When our daughter announced in middle school that she had a boyfriend, my husband was really uncomfortable. He saw this as a distraction from school and more important things. I comforted my husband by saying that teen love was practice for when she's older. I thought it helpful she experienced romance on a smaller scale while still at home in a safe environment. We could help her navigate those new emotions and physical attractions that go along with dating. And that's what we aimed to do as parents. But was I right? A new study says maybe not.
Researchers from the University of Virginia and James Madison University followed 165 adolescents as they aged from 13 to 30 to learn what best predicted who would experience satisfying romantic relationships in their late 20s and much later in adulthood.
It turns out the best practice comes from friendships.
The study's lead researcher, Dr. Joseph P. Allen, Hugh P. Kelly professor of psychology at the University of Virginia, says the "greater stability found in same-gender friendships, allows for more long-term practice with the kinds of give-and-take needed to successfully handle romantic relationships in adulthood."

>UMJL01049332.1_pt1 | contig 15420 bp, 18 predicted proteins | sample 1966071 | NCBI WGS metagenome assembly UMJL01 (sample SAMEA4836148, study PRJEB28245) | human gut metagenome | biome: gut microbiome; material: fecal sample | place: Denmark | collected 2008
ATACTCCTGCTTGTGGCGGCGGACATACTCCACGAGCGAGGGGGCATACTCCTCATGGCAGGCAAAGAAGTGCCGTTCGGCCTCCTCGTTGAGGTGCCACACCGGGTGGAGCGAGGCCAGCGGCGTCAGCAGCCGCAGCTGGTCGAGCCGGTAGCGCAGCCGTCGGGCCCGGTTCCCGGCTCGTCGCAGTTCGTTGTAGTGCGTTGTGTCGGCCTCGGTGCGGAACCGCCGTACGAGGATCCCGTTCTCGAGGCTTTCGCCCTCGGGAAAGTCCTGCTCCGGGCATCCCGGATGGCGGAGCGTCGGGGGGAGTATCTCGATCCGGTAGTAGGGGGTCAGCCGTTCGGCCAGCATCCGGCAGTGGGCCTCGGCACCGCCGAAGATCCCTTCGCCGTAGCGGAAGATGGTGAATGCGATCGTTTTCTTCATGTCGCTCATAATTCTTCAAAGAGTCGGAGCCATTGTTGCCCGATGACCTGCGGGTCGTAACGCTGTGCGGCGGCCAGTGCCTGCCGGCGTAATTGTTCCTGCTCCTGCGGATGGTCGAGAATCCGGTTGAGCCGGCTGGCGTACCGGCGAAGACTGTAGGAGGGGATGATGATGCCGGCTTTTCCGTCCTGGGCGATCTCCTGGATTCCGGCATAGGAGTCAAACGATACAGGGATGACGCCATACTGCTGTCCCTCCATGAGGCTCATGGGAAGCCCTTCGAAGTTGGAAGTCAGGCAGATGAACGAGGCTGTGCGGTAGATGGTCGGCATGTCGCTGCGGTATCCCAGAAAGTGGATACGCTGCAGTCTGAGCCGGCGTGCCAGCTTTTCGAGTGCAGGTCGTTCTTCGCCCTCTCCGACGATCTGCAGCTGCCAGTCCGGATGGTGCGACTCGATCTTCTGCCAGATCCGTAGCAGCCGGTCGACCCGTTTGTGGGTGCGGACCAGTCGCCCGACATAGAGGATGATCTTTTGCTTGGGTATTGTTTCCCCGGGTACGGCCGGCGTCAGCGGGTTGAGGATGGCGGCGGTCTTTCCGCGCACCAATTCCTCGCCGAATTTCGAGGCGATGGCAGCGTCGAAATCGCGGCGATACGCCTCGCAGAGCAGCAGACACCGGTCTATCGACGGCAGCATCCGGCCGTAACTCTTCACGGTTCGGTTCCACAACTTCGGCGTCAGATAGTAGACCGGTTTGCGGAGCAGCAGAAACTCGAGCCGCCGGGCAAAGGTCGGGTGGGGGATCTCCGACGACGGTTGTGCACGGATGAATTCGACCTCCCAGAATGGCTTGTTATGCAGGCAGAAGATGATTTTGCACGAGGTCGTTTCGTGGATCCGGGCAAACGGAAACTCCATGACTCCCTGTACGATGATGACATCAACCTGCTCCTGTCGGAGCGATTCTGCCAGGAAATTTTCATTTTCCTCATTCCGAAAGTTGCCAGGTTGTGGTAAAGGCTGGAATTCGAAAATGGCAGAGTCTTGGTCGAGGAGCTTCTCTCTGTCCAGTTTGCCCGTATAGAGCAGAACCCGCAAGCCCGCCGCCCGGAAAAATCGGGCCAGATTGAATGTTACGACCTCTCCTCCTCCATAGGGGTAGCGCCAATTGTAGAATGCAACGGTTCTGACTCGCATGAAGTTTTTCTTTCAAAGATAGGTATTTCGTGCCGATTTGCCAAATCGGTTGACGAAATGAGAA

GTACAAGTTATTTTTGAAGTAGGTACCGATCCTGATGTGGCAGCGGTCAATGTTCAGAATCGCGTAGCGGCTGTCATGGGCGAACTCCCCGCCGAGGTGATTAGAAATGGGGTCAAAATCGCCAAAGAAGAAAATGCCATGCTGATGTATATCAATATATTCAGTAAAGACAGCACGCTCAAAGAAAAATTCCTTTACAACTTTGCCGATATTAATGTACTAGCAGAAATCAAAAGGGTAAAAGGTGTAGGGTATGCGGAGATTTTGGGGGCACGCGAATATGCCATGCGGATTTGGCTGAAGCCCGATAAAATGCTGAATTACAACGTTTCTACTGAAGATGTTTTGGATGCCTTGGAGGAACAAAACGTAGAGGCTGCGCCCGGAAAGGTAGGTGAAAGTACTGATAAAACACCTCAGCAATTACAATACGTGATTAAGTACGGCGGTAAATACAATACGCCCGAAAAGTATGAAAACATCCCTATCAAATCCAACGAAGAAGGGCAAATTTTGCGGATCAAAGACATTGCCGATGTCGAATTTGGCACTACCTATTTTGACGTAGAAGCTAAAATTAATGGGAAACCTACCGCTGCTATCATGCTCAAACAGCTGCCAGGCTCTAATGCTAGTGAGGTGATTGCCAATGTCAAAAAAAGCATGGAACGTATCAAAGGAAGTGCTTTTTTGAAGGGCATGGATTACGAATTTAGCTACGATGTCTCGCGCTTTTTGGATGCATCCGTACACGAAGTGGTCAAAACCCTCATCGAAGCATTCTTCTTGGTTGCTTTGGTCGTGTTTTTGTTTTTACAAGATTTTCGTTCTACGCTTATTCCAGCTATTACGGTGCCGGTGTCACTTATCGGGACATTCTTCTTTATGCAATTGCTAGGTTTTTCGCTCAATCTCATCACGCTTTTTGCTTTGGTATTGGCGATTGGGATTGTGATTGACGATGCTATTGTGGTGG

Happily coupled adults experience emotional intimacy that, outside of the physical component, feels like deep, long-term friendship. The study further identified key developmental milestones that proved important down the road. None were related to adolescent dating. Rather, the most important predictors of adult romantic satisfaction were the following:
— At age 13, the ability to establish positive expectations of peers and be appropriately assertive with them.
— From ages 15 to 16, the ability to manage an array of peer relationships and establish close friendships.
— From ages 16 to 18, the ability to establish and maintain close, stable friendships.
Bottom line? Dr. Allen says, "although teen dating could in some ways be viewed as practice for adult romantic relationships, in reality, teen same-gender friendships provide far better practice."
Turns out that famous quote from 17th-century author Jeremy Taylor has been right all along: Love really is friendship set on fire.
Bonnie Jean Feldkamp is a wife, mother and award-winning columnist. She is the media director of the National Society of Newspaper Columnists. Find her on social media @WriterBonnie, or email her at [email protected] To find out more about Bonnie Jean Feldkamp and read features by other Creators Syndicate writers and cartoonists, visit the Creators Syndicate website at www.creators.com.
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